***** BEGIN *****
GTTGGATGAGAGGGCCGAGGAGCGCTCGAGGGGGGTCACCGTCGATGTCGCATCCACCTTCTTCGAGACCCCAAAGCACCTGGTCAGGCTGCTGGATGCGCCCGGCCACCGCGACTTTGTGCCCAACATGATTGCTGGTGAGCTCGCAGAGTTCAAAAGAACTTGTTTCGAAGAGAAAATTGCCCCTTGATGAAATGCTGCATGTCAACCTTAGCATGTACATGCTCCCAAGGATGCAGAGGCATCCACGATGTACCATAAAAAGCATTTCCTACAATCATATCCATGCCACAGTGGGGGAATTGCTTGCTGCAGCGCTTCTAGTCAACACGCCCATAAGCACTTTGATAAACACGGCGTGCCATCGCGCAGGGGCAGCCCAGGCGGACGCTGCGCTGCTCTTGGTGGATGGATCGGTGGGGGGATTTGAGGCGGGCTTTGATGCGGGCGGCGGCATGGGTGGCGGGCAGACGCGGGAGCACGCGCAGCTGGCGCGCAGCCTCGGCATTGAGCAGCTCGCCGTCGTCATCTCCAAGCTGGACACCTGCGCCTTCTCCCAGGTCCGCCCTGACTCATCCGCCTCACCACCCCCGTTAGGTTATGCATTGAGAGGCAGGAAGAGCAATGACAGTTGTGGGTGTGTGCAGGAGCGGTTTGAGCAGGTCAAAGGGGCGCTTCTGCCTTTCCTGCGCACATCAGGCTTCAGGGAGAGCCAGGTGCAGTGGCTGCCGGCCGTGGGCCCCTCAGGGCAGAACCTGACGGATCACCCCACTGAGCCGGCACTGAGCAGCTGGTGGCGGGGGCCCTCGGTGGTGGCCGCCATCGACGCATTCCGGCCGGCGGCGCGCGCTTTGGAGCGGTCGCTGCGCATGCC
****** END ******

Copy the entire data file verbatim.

GTTGGATGAGAGGGCCGAGGAGCGCTCGAGGGGGGTCACCGTCGATGTCGCATCCACCTTCTTCGAGACCCCAAAGCACCTGGTCAGGCTGCTGGATGCGCCCGGCCACCGCGACTTTGTGCCCAACATGATTGCTGGTGAGCTCGCAGAGTTCAAAAGAACTTGTTTCGAAGAGAAAATTGCCCCTTGATGAAATGCTGCATGTCAACCTTAGCATGTACATGCTCCCAAGGATGCAGAGGCATCCACGATGTACCATAAAAAGCATTTCCTACAATCATATCCATGCCACAGTGGGGGAATTGCTTGCTGCAGCGCTTCTAGTCAACACGCCCATAAGCACTTTGATAAACACGGCGTGCCATCGCGCAGGGGCAGCCCAGGCGGACGCTGCGCTGCTCTTGGTGGATGGATCGGTGGGGGGATTTGAGGCGGGCTTTGATGCGGGCGGCGGCATGGGTGGCGGGCAGACGCGGGAGCACGCGCAGCTGGCGCGCAGCCTCGGCATTGAGCAGCTCGCCGTCGTCATCTCCAAGCTGGACACCTGCGCCTTCTCCCAGGTCCGCCCTGACTCATCCGCCTCACCACCCCCGTTAGGTTATGCATTGAGAGGCAGGAAGAGCAATGACAGTTGTGGGTGTGTGCAGGAGCGGTTTGAGCAGGTCAAAGGGGCGCTTCTGCCTTTCCTGCGCACATCAGGCTTCAGGGAGAGCCAGGTGCAGTGGCTGCCGGCCGTGGGCCCCTCAGGGCAGAACCTGACGGATCACCCCACTGAGCCGGCACTGAGCAGCTGGTGGCGGGGGCCCTCGGTGGTGGCCGCCATCGACGCATTCCGGCCGGCGGCGCGCGCTTTGGAGCGGTCGCTGCGCATGCC